By Richard Hague
Each time I come back home
something else has burned.
The abandoned Pennsylvania station—
where years ago I stood in fog
and listened for the train
to Washington, D.C.
and later, in the sooty afternoons,
laid pennies on the rails
for mainline freights
to flatten thin as knife-blades—
that station was the first to go.
Black smoke charred a hundred
scorched rats ran downtown
toward the river.
Across the street, in Pug’s Hotel,
a dozen winos rubbed their eyes
and chucked their old timetables.
Then Pug’s Hotel itself,
where a group of Harvard scholars stayed,
come to study smoke and smoke’s effects.
Their files and Cambridge pinstripes
made good kindling.
Then, a warehouse
down on Fifth Street.
Ten football fields of carpets
unrolled into flame,
and up and down the street,
firemen hosed the smoking homes of
Then, a lumberyard,
a pharmacy, a bingo hall.
The sidewalks buckled,
women wandered in the alleys
toward the Holy Name Cathedral.
No arrests were made.
fire—in one form or another,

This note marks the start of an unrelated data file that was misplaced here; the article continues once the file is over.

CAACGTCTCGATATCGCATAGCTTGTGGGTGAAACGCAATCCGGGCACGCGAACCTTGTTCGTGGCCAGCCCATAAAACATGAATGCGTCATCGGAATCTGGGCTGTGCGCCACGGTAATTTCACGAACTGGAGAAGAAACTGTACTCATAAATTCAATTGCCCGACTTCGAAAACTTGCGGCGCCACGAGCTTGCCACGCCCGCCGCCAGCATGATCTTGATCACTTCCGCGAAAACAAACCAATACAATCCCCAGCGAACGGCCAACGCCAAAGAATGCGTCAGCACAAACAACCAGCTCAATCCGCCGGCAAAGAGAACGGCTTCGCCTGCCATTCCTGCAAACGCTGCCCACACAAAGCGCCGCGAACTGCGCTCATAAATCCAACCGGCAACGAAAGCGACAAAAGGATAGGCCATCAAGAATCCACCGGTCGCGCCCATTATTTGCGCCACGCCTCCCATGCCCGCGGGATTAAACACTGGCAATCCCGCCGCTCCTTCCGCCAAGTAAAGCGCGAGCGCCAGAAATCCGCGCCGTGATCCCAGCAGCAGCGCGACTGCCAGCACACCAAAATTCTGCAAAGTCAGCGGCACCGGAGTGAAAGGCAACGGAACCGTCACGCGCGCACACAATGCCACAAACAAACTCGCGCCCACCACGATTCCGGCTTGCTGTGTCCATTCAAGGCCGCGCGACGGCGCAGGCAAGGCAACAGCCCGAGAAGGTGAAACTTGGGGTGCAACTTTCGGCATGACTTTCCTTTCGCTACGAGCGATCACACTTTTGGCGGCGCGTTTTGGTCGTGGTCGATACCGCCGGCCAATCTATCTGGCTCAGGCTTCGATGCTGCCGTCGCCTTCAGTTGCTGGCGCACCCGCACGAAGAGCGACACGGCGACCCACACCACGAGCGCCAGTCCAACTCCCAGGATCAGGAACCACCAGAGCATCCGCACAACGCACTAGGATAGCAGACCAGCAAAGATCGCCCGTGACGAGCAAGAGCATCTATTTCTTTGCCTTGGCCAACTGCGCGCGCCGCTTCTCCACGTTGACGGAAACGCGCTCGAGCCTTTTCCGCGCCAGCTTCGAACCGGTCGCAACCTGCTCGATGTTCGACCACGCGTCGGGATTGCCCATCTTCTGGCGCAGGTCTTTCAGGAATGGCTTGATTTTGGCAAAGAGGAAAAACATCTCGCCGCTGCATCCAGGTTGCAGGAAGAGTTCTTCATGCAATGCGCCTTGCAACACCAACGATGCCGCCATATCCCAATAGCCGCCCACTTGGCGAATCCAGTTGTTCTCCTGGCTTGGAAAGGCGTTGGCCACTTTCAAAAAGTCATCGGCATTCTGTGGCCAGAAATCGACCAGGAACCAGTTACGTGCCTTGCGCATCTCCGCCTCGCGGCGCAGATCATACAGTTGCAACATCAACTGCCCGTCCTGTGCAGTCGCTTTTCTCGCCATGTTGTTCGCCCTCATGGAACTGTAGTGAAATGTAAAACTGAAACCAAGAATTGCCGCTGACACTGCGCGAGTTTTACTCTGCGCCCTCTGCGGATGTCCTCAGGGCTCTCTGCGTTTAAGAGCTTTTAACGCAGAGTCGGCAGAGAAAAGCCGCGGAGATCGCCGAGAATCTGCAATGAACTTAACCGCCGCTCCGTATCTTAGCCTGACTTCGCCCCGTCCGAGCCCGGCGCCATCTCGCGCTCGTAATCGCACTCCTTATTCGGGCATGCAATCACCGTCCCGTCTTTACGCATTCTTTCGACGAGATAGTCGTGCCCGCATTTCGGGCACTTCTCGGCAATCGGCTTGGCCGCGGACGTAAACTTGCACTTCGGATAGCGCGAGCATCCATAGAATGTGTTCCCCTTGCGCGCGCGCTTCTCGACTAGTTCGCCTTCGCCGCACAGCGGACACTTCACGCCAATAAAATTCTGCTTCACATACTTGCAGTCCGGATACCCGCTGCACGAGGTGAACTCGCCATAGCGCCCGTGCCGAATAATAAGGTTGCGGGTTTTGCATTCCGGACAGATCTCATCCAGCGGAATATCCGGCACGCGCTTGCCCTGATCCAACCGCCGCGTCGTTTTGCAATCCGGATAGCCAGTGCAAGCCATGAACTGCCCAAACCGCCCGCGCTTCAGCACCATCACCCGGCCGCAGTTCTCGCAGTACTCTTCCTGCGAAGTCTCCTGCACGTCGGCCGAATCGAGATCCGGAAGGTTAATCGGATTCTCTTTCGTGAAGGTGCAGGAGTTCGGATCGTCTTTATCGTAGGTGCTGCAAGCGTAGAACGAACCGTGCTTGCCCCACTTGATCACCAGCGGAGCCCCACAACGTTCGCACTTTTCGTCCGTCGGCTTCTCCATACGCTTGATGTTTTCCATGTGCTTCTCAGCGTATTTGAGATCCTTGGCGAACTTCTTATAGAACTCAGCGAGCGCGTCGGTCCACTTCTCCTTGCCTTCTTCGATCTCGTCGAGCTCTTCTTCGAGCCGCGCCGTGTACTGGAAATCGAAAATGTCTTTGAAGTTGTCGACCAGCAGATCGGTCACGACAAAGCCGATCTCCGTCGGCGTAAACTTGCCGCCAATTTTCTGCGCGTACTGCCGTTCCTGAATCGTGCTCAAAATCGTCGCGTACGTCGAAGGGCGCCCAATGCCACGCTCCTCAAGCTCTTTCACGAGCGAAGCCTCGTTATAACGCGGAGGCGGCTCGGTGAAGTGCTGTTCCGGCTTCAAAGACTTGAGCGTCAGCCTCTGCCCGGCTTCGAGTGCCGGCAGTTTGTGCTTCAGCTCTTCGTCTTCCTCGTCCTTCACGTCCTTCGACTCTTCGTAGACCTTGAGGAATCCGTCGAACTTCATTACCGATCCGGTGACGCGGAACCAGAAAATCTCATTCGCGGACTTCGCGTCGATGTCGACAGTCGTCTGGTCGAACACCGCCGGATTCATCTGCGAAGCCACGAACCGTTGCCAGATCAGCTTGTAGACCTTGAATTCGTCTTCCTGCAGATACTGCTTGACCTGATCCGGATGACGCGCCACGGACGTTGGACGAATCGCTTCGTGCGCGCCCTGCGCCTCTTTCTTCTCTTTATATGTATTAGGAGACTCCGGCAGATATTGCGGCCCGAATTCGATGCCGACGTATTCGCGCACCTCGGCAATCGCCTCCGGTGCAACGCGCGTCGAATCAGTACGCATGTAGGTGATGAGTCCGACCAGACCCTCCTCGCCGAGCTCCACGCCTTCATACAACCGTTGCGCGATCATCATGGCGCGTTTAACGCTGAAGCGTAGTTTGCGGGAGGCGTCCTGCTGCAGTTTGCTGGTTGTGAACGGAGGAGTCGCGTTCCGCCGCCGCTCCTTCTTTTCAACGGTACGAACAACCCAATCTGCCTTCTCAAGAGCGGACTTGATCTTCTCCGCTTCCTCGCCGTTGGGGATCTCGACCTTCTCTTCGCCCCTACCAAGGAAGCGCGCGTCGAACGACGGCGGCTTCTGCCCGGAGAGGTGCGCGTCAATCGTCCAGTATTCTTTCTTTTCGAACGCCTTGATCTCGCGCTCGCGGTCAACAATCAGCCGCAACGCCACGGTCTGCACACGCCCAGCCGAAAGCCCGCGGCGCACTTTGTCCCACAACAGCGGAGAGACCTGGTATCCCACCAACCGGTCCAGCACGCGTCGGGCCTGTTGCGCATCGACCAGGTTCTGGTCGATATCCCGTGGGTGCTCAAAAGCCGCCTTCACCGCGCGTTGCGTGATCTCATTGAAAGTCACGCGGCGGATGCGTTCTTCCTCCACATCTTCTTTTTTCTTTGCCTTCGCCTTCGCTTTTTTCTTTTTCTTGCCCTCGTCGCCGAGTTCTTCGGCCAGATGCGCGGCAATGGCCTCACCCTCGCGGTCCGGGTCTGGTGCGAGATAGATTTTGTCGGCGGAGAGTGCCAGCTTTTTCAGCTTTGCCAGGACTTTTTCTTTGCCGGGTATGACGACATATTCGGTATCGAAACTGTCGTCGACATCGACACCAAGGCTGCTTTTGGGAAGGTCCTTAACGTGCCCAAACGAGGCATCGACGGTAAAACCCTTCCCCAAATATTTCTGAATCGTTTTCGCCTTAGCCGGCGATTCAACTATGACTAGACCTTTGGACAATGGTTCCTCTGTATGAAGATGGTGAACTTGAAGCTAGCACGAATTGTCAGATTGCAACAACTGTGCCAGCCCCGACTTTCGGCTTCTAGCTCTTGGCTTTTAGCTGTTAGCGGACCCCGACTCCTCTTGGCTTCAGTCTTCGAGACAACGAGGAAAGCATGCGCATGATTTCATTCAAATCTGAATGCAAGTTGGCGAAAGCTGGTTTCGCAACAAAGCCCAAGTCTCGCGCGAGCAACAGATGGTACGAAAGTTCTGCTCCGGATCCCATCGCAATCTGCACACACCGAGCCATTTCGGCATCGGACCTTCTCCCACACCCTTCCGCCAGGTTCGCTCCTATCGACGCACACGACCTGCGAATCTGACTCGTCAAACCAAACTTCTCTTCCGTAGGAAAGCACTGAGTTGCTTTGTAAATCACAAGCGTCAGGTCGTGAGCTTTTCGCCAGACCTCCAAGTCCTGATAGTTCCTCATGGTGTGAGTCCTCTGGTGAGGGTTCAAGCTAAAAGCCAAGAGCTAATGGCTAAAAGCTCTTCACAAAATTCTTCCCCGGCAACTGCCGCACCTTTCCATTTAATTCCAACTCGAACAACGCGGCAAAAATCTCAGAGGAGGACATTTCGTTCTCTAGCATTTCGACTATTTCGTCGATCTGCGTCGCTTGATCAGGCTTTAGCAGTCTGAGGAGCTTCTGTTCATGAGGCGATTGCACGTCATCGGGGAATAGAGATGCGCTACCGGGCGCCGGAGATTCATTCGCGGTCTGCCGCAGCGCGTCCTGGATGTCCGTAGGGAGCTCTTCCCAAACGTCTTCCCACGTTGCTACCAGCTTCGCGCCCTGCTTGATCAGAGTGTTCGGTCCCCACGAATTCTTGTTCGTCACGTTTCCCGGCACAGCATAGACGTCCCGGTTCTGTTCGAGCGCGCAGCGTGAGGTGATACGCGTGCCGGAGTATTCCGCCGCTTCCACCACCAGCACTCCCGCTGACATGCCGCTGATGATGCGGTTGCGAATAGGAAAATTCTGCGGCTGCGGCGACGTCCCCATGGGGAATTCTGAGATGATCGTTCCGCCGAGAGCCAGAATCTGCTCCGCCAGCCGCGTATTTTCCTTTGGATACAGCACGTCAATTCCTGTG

whether open hearth, arc-welder,
the bitter smolder of old mines—
pays its million-dollar bribes.
Fire, that bright-faced hit man of good steel,
that roaring goon of coal,
has bought off all the cops,
and keeps the mayor
gagged and sweating
in his office.
In the meantime,
my city that has fed on fire so long
is now itself fire’s feeding.
At night, downtown,
I clamber over cinders and split boards,
calling names against the darkness,
listening for echoes
from walls no longer there.
Ash swirls overhead like bats.
In a hundred smoky South End rooms,
to mill-scream, sirens,
the cries of fire-haired girls,
and men lob dynamite
into their own homes
from the streets. ■
Richard Hague is a native of Steubenville, Ohio. He is the author of Studied Days: Poems Early & Late in Appalachia (Dos Madres Press, 2018), and the winner of the 2003 Poetry Book of the Year from the Appalachian Writers Association for Alive on Hard Country (Bottom Dog Press, 2003). He is currently artist-in-residence at Thomas More University in northern Kentucky.
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